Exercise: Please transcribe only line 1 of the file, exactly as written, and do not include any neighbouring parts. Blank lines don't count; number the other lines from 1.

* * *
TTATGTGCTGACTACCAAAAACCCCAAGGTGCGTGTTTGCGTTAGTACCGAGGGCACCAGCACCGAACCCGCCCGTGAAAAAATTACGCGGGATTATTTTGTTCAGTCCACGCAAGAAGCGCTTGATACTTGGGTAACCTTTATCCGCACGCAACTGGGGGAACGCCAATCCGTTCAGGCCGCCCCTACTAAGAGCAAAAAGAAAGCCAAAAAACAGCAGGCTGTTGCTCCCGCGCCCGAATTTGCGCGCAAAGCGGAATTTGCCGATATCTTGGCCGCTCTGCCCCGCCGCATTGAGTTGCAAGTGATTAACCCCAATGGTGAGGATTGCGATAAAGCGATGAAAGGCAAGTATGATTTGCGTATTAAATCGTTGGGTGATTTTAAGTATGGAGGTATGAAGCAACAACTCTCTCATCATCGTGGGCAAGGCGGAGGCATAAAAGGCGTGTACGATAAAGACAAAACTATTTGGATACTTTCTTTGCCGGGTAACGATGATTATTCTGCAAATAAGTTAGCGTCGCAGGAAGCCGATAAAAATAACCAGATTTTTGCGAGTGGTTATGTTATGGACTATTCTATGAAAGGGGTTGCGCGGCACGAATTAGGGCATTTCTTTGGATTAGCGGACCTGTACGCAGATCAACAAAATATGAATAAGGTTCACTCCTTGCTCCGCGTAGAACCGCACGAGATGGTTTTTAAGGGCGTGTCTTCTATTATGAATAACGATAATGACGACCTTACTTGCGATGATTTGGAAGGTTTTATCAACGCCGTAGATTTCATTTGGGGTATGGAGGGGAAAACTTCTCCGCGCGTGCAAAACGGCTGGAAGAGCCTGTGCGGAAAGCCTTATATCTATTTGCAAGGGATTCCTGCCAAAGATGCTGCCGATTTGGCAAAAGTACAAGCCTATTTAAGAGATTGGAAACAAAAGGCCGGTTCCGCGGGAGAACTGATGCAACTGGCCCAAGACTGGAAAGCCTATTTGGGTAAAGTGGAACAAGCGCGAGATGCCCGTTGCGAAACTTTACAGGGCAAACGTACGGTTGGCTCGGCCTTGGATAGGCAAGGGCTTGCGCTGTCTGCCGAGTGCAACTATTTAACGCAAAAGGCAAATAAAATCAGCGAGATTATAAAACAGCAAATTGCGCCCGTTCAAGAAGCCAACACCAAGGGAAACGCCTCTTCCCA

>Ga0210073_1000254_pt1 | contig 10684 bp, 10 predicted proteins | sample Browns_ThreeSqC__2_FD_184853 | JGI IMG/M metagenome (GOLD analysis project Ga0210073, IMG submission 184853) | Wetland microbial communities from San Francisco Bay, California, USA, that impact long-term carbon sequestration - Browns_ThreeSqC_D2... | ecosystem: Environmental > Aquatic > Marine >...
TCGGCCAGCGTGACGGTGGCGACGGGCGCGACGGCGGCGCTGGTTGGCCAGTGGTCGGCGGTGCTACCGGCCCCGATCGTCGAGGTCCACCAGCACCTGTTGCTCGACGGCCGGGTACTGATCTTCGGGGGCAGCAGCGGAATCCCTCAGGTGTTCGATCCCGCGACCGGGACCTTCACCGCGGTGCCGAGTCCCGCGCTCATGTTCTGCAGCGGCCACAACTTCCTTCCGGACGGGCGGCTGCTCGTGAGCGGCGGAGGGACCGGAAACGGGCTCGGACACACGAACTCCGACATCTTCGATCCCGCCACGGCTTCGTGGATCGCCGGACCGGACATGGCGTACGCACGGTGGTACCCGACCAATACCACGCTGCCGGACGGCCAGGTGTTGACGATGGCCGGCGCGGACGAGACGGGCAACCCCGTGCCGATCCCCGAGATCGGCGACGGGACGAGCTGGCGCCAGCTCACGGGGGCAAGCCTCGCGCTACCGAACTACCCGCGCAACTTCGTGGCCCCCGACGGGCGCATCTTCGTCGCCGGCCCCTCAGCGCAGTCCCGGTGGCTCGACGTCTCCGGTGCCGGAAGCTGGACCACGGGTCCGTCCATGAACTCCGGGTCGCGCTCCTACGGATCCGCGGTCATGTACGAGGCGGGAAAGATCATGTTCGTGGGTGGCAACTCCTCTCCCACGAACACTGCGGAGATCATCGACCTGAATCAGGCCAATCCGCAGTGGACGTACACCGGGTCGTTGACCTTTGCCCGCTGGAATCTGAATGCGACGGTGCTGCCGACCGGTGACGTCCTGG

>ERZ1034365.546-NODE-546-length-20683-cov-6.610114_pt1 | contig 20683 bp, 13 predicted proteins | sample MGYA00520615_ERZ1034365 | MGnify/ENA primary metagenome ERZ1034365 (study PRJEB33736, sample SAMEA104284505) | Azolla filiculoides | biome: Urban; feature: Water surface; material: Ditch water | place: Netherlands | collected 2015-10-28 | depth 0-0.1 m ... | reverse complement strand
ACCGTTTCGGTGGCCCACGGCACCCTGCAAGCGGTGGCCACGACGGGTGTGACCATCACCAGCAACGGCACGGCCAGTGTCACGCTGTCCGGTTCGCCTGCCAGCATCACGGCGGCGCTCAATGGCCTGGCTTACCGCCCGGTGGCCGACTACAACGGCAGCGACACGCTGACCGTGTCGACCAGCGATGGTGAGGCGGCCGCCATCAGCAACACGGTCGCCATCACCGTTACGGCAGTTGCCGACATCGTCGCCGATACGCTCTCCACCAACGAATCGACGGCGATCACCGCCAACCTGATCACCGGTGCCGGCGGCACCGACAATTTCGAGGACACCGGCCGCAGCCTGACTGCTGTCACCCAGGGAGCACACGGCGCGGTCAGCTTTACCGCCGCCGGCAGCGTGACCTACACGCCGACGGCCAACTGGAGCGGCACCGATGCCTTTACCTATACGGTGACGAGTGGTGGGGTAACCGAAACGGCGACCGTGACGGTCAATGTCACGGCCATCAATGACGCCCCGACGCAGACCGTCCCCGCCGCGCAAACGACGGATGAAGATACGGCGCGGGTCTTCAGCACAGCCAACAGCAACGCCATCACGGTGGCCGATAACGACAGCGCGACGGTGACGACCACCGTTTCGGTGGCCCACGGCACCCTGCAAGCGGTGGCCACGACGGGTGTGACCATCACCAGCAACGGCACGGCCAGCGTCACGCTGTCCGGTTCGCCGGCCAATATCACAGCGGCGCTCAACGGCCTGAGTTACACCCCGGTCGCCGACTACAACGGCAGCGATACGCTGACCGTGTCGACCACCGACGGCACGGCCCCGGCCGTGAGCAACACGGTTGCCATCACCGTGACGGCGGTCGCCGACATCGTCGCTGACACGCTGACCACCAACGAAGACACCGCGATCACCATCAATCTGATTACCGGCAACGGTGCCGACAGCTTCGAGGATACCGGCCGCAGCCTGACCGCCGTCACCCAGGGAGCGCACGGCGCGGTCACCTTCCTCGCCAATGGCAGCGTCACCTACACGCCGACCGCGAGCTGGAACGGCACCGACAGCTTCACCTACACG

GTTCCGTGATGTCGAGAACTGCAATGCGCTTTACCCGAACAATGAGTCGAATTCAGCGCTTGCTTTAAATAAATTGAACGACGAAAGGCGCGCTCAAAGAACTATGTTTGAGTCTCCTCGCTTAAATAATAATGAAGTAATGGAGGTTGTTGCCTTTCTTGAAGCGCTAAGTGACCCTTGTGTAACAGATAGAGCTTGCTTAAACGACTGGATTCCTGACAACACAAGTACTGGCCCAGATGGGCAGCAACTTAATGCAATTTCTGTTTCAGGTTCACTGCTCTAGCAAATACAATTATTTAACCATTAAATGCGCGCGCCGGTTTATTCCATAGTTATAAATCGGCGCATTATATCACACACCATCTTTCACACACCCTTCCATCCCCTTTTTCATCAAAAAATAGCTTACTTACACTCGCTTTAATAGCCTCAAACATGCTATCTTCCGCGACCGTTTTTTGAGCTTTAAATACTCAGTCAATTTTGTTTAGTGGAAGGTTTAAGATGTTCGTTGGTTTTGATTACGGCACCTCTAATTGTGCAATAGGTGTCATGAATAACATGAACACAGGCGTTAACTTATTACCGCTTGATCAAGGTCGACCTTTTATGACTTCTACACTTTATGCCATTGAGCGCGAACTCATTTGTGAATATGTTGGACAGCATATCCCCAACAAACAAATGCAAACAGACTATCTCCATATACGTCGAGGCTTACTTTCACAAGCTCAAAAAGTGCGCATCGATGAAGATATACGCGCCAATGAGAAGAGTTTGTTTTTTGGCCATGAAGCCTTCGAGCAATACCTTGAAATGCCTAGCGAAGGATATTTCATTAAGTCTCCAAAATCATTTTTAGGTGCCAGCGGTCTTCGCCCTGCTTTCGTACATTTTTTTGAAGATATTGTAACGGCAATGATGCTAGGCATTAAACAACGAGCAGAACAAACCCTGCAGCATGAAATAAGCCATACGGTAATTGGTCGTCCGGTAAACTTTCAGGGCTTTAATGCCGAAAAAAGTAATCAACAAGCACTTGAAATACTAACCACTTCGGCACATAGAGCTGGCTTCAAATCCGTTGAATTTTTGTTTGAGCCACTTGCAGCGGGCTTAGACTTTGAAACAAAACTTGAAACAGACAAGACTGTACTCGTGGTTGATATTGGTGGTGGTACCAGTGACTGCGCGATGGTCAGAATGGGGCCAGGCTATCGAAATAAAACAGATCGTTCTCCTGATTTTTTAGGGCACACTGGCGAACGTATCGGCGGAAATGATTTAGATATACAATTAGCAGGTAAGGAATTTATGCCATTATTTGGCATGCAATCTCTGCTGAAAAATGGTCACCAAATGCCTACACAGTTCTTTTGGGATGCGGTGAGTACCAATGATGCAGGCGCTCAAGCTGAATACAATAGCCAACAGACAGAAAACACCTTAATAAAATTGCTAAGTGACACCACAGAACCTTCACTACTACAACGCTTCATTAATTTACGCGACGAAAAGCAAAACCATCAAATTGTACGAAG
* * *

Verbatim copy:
TTATGTGCTGACTACCAAAAACCCCAAGGTGCGTGTTTGCGTTAGTACCGAGGGCACCAGCACCGAACCCGCCCGTGAAAAAATTACGCGGGATTATTTTGTTCAGTCCACGCAAGAAGCGCTTGATACTTGGGTAACCTTTATCCGCACGCAACTGGGGGAACGCCAATCCGTTCAGGCCGCCCCTACTAAGAGCAAAAAGAAAGCCAAAAAACAGCAGGCTGTTGCTCCCGCGCCCGAATTTGCGCGCAAAGCGGAATTTGCCGATATCTTGGCCGCTCTGCCCCGCCGCATTGAGTTGCAAGTGATTAACCCCAATGGTGAGGATTGCGATAAAGCGATGAAAGGCAAGTATGATTTGCGTATTAAATCGTTGGGTGATTTTAAGTATGGAGGTATGAAGCAACAACTCTCTCATCATCGTGGGCAAGGCGGAGGCATAAAAGGCGTGTACGATAAAGACAAAACTATTTGGATACTTTCTTTGCCGGGTAACGATGATTATTCTGCAAATAAGTTAGCGTCGCAGGAAGCCGATAAAAATAACCAGATTTTTGCGAGTGGTTATGTTATGGACTATTCTATGAAAGGGGTTGCGCGGCACGAATTAGGGCATTTCTTTGGATTAGCGGACCTGTACGCAGATCAACAAAATATGAATAAGGTTCACTCCTTGCTCCGCGTAGAACCGCACGAGATGGTTTTTAAGGGCGTGTCTTCTATTATGAATAACGATAATGACGACCTTACTTGCGATGATTTGGAAGGTTTTATCAACGCCGTAGATTTCATTTGGGGTATGGAGGGGAAAACTTCTCCGCGCGTGCAAAACGGCTGGAAGAGCCTGTGCGGAAAGCCTTATATCTATTTGCAAGGGATTCCTGCCAAAGATGCTGCCGATTTGGCAAAAGTACAAGCCTATTTAAGAGATTGGAAACAAAAGGCCGGTTCCGCGGGAGAACTGATGCAACTGGCCCAAGACTGGAAAGCCTATTTGGGTAAAGTGGAACAAGCGCGAGATGCCCGTTGCGAAACTTTACAGGGCAAACGTACGGTTGGCTCGGCCTTGGATAGGCAAGGGCTTGCGCTGTCTGCCGAGTGCAACTATTTAACGCAAAAGGCAAATAAAATCAGCGAGATTATAAAACAGCAAATTGCGCCCGTTCAAGAAGCCAACACCAAGGGAAACGCCTCTTCCCA